By Brenden Bobby
Women are badasses.
Wait, you wanted proof? All right. Women are the only gender that can build a living human being inside of them.
You want more proof? You don’t need any more, but I’ll give it a whirl.
We live in a primarily male-dominated culture, one that’s gone back for as long as we’ve learned hitting people on the head with a stick kills them and perpetuates the victor’s views. This neolithic mindset permeates just about every facet of our culture, and only now are we starting to fight against it. In America, at least. #MeToo, the Women’s March and all the female rage that has exploded within the past few years is not some new-fangled phenomenon. This is how women have felt since before we wore mammoth pelts as the spring couture 56,000 BC. Only now, through global support and communication, are women feeling empowered enough to speak up about how they’ve been treated by men.
That’s not right. This is something that should have been faced head-on a long time ago.
Now before you tell me to get off my judgy soap box, very few of us get off this totally clean. We all have some hard reflections to face at some point in our lives. I treated women I was acquainted with unjustly during my more youthful years, and I regret it to this day. For that, I sincerely apologize and solemnly swear I will do everything I can to help empower moving forward.
Moving back to the article, one of the best examples I can find of just how hard a male-dominated culture has put down women comes down to shieldmaidens. Shieldmaidens, according to much Norse folklore, were women warriors who dedicated their life to the sword. Some were vikings, some were in their respective nation’s armies. Shield-maidens went on to inspire the imagery of the mythical valkyrie. The psychology behind valkyries is pretty intense. As people lay dying in the field of battle, the last glimpses of life leaving them, they looked to women, almost in a maternal way, to protect them from the coming darkness. These maternal figures were also able to kick some booty and rode flying horses, so that’s pretty awesome-sauce.
Back to shieldmaidens, most archaeologists throughout history dismiss the idea of shieldmaidens being a thing for a few reasons. Despite women sometimes being buried with armor, weapons and showing stress fracture scarring on bones from swinging weapons, it is often assumed in archaeological fields that these were just typical practices, and the wounds were from chopping logs and doing other housework.
Even historical chroniclers that saw and spoke with shieldmaidens chastised them for “taking up the sword instead of a man’s embrace”. Granted, we can’t expect open-mindedness from 1056 AD. Catholic scholars given the times they lived, but it’s a good indicator of what we’re talking about here.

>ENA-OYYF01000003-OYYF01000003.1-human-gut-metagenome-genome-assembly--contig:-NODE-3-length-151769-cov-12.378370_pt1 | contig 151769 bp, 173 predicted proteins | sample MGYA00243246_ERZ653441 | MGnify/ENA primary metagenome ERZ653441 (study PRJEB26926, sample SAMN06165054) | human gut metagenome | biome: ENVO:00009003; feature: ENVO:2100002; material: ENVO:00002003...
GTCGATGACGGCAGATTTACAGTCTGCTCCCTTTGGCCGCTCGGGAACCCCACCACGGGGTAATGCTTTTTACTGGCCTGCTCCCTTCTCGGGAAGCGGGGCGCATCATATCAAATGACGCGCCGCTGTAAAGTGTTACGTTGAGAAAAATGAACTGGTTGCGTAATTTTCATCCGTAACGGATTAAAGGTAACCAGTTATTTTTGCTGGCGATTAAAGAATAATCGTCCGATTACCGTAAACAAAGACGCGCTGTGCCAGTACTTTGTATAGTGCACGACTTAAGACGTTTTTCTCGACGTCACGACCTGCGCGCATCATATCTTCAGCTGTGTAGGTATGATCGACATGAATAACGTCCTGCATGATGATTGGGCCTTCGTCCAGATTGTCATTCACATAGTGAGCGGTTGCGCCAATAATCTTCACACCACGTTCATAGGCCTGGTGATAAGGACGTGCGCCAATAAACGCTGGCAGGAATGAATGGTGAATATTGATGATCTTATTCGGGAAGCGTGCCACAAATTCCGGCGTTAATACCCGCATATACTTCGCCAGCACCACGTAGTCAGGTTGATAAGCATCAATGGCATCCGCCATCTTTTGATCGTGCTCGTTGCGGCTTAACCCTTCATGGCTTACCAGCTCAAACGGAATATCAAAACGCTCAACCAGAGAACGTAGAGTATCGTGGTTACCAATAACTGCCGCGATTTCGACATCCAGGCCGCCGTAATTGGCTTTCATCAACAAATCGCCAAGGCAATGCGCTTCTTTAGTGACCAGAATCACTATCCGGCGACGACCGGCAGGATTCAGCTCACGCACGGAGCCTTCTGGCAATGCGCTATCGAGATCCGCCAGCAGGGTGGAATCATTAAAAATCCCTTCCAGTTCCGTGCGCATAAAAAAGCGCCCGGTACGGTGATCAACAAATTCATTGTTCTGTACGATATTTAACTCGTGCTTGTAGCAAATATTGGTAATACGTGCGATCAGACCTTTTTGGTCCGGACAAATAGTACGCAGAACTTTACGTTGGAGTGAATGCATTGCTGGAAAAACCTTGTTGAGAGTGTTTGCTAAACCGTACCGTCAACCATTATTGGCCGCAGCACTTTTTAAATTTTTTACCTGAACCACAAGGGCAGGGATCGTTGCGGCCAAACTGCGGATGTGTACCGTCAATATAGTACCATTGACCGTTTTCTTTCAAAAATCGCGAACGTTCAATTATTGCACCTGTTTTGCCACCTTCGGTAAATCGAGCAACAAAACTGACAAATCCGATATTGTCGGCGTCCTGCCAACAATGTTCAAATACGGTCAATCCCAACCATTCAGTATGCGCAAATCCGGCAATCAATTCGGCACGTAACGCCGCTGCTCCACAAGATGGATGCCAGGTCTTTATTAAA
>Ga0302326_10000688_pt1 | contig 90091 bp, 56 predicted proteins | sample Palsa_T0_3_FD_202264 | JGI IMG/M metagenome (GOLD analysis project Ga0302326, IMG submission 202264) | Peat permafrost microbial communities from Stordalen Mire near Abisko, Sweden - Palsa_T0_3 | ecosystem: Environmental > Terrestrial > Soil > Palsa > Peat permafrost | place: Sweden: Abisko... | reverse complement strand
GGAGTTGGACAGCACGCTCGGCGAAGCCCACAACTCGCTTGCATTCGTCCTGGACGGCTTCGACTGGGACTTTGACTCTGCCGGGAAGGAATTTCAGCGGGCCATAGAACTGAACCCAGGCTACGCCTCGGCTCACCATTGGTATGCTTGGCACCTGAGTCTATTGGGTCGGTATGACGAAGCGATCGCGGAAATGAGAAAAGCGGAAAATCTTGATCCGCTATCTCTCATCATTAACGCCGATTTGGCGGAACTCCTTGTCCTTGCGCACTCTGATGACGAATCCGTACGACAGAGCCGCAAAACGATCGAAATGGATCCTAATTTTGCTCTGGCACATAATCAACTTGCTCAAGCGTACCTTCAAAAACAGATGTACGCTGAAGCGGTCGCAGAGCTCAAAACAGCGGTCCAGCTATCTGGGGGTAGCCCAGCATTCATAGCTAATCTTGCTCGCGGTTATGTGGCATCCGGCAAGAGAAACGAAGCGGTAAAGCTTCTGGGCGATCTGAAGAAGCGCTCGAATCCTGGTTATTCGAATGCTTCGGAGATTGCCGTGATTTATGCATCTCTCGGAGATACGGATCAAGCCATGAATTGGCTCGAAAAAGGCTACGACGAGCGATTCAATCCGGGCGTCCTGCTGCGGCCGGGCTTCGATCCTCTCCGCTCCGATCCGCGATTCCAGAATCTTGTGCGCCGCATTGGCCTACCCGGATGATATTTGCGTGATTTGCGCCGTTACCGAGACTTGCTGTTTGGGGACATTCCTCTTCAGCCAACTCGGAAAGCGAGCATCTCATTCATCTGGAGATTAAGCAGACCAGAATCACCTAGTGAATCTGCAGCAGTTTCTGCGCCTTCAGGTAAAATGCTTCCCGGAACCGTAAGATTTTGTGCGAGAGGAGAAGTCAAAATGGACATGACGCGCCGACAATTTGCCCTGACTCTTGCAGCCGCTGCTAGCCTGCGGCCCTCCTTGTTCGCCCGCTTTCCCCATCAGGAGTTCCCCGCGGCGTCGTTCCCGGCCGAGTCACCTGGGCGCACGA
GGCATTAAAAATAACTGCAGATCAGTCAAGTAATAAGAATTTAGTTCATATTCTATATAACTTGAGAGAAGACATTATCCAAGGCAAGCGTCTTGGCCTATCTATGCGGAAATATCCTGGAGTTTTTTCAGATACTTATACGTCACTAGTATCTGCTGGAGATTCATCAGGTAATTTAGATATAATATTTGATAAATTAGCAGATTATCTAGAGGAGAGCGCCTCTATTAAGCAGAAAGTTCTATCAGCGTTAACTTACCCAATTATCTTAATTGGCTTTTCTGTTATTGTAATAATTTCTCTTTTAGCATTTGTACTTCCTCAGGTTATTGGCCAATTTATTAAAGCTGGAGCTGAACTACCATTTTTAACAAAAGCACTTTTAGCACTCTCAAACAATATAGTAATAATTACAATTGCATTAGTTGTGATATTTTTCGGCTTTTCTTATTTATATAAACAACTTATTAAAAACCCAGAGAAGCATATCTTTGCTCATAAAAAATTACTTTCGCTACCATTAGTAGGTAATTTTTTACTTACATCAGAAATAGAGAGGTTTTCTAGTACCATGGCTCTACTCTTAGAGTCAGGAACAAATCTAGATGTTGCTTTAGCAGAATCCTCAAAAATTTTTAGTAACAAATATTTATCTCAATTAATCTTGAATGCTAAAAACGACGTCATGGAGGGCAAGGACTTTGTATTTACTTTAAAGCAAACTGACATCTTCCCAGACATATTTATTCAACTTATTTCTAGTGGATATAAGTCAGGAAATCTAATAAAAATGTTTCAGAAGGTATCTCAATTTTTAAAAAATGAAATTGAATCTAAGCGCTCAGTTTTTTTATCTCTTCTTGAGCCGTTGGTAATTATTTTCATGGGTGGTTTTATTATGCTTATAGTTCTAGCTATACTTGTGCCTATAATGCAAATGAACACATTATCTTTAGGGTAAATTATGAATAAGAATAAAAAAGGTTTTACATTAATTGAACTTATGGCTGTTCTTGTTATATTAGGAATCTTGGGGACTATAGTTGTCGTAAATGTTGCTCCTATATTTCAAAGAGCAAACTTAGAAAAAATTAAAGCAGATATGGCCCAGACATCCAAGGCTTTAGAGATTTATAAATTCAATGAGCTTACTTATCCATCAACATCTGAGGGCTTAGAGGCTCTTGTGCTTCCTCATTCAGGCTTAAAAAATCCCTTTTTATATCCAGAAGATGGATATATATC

Personally, I think that shieldmaidens weren’t communes of fighting viking nuns or Wonder Woman-esque amazons. I think they were awesome women in a society that accepted them. Life was hard in the north, and if a hand could grip a spear, who would benefit from telling that hand no, just because of the gender it was attached to?
Let’s look into some other awesome warrior women throughout history.
Grace O’Malley was perhaps one of the most renowned, or infamous, female pirates in history. She was also the lord of west Ireland, and had the kind of stubborn temper you’d expect of anyone I’m probably related to. When scorned by her father as a lass and told she couldn’t sail because her hair would get stuck in the ropes, she shaved her head and sailed. When her father died and it came time to rule, she raided ships that dared pass her coast too closely. She even fought on and defended her ship a day after giving birth. If that’s not awesome enough for you, she also had the guts to stand up to Queen Elizabeth face-to-face. That takes guts, hereby referred to as O’Malleys.
A woman with real O’Malleys in our hemisphere was Lozen, Apache warrior and insanely benevolent person in general. In the late 1800s, her tribe was crammed into the most inhospitable corner of New Mexico the U.S. Army could find: “Hell’s Forty Acres”. Understandably PO’d, Lozen and her brother, Victorio, led a band of Apache warriors to raid everything around the reservation. Lozen would spare the women and children and lead them back to safety, shooting and riding like a legend all the while. She even fought with Geronimo, and not a lot of people can say that.
I want to continue, but I’ve only got so much space, so I wanted to dedicate a little bit here highlighting a woman warrior that’s alive now. We don’t know her name or rank, but we will someday. In 2016, the U.S. Army opened its special forces training to women, and so far, one woman has passed and is on track to become the first female green beret. You go, girl.
I’d like to conclude the article not with a funny joke or a self-depreciating taco-related quip, but a request: be better, be respectful. There’s this belief that masculinity is a zero-sum game, and to be the most masculine, most tough and manly, you have to tear someone else down.
I would like to think that just about every woman reading this article believes that the most masculine, macho guys are pretty darn sensitive, and rather than cut others down at the knee, lift others above the crowd.
Just my two cents, 7B. Have a great week!
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